BLOG: D) None of the Above
By: Shruti Marathe
President Obama announced recently that the administration wants to cap the time spent on standardized tests to only two percent of class time.
For the first three weeks of March of my senior year of high school, 75 percent of my school got to come to school three hours late because other students were taking standardized tests. Two months later (in May) it was the same situation It’s almost shocking that it took so long for the federal government to recognize students should not be sacrificing so much valuable class time for testing.
“Learning is about so much more than filling in the right bubble,” asserted President Obama in his video message. His statement rings true nationwide. Throughout the country we’re seeing a decreased amount of stress on testing. Colleges, such as George Washington University, have dropped their freshman admissions testing requirement for SAT or ACT scores. The strategy is to take a more holistic approach in assessing student progress.
Movement away from testing will greatly benefit students in the long run. Test-based learning leads to stressed students and short-term retention of information. Teachers don’t want their students to memorize; they want them to learn. Statistics show eighth graders spend an average of 25.3 hours a year taking standardized tests; thus reinforcing the idea that students are only as good as a number. This mentality cannot crowd students’ minds before high school. It results in unilateral, uncreative members of society.
There are countless statistics pointing to why excessive test taking is bad. Forty-two percent of teachers reported the emphasis on testing has a negative impact on classrooms. According to a study conducted by the National Education Association (NEA) in 2014, fifty-two percent of teachers feel too much time is spent on test prep. Forty-five percent of surveyed teachers have considered quitting because of standardized testing. But with all these facts flooding our minds, the question to ask is: what’s next for education? We need assessments that test understanding, rather than learning. The Obama administration’s plan to stray away from testing isn’t perfect, but we’re moving in the right direction.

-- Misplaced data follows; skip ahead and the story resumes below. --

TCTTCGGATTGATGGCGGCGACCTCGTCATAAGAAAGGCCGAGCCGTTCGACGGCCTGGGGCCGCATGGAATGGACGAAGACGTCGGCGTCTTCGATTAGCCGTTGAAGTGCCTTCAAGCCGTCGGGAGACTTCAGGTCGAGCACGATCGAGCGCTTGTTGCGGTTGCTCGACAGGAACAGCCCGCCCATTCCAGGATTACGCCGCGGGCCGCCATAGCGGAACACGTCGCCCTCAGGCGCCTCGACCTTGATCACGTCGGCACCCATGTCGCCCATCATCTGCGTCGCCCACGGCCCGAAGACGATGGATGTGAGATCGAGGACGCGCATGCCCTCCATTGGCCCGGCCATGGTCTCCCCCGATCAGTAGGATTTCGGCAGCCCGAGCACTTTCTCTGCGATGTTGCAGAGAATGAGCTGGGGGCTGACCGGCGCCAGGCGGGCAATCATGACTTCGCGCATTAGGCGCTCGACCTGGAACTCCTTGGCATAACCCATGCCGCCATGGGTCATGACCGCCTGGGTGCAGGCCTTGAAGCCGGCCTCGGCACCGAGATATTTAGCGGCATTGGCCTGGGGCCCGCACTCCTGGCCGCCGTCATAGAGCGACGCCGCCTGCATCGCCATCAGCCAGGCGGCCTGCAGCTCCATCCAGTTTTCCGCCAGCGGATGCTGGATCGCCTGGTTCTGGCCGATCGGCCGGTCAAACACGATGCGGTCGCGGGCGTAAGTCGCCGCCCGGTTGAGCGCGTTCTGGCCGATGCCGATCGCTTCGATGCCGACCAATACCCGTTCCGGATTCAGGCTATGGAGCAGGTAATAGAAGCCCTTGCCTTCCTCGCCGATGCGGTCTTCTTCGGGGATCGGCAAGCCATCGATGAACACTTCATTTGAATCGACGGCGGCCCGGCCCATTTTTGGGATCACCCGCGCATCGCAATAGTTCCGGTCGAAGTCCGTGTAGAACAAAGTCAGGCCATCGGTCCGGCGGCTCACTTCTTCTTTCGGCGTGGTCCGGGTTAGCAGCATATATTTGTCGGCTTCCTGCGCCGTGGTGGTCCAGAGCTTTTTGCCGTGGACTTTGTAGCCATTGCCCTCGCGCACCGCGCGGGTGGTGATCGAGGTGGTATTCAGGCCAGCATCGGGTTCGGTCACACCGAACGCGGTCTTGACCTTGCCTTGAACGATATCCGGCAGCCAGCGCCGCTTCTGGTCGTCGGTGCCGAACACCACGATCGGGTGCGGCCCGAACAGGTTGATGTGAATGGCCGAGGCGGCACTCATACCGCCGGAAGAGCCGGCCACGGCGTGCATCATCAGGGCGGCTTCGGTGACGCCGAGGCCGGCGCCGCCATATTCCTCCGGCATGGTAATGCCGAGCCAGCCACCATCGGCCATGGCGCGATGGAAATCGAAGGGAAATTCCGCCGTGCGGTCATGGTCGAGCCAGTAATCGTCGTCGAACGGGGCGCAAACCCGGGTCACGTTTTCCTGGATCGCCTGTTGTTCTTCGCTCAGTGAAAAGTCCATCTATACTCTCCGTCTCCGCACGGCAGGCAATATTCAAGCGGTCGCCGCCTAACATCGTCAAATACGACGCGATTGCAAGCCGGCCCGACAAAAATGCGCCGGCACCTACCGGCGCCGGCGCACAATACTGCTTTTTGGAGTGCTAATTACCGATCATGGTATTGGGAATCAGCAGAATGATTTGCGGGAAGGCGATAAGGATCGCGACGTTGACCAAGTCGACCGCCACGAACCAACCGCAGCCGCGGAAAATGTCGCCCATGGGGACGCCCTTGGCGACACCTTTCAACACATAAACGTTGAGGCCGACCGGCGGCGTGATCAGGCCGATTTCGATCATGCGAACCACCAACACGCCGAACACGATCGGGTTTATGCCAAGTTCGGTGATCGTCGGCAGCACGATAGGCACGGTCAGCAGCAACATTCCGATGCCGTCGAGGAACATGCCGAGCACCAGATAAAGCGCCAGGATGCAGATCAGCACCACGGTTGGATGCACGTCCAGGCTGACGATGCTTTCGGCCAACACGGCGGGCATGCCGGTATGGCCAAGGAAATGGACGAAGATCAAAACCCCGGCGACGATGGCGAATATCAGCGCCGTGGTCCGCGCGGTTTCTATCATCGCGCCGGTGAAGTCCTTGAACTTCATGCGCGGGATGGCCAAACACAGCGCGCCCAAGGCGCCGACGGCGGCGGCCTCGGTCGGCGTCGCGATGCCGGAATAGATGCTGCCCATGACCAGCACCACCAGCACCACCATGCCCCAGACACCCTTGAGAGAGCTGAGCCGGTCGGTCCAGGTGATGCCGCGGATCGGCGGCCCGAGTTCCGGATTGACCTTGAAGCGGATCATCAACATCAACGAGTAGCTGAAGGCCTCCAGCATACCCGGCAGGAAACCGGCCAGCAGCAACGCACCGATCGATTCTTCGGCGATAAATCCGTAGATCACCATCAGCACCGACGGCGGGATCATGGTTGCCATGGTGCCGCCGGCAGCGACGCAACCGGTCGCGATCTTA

While the ideology behind the plan is rock solid, implementation will be difficult. The United States Constitution grants education as a “states’ rights” issue. Legislation to enforce a two percent cap on testing would require incentives for states to enact the law. While the government has not experienced excessive problems getting states’ issues under the national purview, such a stark change from the Bush administration’s No Child Left Behind policy will leave schools shuffling to change once again. The PARCC core testing just arrived in New Jersey high schools one/two years ago, and it’s already being pushed out the door. Students had to use computers to take PARCC testing, putting enormous stress on school Wi-Fi and technology services. After developing complex schedules to handle PARCC testing, schools now have to throw that out and develop a new plan. While I’m all for reducing testing, districts need consistency to keep their school systems efficient. If we want our students to learn the “right” way, we have to keep the affect on the local level in mind. If not, all the rhetoric on the national level will distress education in individual school districts.